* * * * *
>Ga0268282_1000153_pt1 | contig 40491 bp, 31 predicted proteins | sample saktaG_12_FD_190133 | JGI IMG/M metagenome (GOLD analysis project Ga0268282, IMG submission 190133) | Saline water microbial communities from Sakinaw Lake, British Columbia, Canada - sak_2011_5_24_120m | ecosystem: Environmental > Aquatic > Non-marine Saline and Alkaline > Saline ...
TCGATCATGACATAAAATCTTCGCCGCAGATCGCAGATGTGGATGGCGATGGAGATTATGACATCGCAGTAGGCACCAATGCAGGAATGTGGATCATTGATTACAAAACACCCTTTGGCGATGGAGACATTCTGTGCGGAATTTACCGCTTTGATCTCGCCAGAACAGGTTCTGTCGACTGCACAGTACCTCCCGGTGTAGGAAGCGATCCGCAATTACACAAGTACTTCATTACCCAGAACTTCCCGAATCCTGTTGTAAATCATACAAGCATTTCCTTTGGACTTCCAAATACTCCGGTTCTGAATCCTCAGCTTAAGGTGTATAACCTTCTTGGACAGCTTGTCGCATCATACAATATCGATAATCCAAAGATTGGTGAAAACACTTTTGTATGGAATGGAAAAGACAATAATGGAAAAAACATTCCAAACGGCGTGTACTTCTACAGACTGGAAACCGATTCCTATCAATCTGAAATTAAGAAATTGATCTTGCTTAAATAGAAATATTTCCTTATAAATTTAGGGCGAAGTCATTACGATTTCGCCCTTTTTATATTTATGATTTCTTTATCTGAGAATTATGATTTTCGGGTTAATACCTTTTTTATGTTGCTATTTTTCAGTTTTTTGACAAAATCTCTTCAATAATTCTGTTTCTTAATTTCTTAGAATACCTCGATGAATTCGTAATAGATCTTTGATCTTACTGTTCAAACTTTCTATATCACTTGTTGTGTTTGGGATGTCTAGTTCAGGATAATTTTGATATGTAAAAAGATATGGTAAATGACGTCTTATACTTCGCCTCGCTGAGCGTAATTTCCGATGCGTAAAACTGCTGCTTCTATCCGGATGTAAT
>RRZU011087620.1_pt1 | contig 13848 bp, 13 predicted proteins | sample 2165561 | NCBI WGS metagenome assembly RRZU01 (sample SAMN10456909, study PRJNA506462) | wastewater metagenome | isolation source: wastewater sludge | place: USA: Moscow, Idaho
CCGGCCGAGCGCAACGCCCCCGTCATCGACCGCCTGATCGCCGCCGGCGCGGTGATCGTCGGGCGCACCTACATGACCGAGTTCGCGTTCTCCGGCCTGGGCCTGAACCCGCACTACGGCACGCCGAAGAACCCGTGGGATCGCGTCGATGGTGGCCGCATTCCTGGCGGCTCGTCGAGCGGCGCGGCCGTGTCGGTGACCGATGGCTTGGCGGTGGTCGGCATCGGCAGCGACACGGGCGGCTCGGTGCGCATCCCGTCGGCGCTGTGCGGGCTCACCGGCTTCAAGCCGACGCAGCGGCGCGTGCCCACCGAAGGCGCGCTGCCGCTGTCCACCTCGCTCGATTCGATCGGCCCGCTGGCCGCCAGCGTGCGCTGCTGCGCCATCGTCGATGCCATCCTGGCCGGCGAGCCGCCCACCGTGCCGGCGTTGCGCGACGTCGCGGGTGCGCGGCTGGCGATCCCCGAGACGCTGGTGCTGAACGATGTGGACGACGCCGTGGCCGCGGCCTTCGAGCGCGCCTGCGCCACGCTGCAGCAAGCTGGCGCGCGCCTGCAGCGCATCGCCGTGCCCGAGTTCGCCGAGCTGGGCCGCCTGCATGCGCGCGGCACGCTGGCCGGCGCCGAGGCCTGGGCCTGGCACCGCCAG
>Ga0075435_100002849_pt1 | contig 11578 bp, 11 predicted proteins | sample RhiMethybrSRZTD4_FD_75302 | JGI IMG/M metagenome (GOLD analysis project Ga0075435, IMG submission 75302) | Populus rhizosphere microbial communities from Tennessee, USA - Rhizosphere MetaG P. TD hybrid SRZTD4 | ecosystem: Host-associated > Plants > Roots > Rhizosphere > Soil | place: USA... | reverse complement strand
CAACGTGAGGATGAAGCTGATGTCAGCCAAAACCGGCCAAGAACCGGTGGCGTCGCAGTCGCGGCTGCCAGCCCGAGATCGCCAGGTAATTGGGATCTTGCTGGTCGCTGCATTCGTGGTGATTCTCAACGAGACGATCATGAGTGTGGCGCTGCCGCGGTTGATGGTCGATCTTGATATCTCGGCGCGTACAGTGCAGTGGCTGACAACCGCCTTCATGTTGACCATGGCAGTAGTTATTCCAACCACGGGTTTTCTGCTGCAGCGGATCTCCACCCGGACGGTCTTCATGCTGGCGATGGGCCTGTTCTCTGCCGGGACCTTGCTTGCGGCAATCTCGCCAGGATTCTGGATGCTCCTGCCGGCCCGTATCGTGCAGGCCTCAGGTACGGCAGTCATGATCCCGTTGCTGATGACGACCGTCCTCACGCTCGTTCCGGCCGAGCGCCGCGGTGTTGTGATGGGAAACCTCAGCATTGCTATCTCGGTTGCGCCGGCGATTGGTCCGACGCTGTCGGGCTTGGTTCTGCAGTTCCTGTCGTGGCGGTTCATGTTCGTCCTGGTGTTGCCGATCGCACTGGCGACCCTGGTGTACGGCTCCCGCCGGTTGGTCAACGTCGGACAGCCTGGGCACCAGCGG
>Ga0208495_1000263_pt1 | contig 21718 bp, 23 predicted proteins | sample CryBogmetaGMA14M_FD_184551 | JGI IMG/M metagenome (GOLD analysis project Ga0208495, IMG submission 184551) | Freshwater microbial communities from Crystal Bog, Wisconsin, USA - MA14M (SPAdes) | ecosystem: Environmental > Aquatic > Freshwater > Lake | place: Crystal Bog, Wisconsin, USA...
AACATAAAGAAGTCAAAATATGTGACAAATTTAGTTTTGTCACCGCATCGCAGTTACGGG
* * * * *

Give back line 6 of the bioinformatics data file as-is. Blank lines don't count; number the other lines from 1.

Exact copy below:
CAACGTGAGGATGAAGCTGATGTCAGCCAAAACCGGCCAAGAACCGGTGGCGTCGCAGTCGCGGCTGCCAGCCCGAGATCGCCAGGTAATTGGGATCTTGCTGGTCGCTGCATTCGTGGTGATTCTCAACGAGACGATCATGAGTGTGGCGCTGCCGCGGTTGATGGTCGATCTTGATATCTCGGCGCGTACAGTGCAGTGGCTGACAACCGCCTTCATGTTGACCATGGCAGTAGTTATTCCAACCACGGGTTTTCTGCTGCAGCGGATCTCCACCCGGACGGTCTTCATGCTGGCGATGGGCCTGTTCTCTGCCGGGACCTTGCTTGCGGCAATCTCGCCAGGATTCTGGATGCTCCTGCCGGCCCGTATCGTGCAGGCCTCAGGTACGGCAGTCATGATCCCGTTGCTGATGACGACCGTCCTCACGCTCGTTCCGGCCGAGCGCCGCGGTGTTGTGATGGGAAACCTCAGCATTGCTATCTCGGTTGCGCCGGCGATTGGTCCGACGCTGTCGGGCTTGGTTCTGCAGTTCCTGTCGTGGCGGTTCATGTTCGTCCTGGTGTTGCCGATCGCACTGGCGACCCTGGTGTACGGCTCCCGCCGGTTGGTCAACGTCGGACAGCCTGGGCACCAGCGG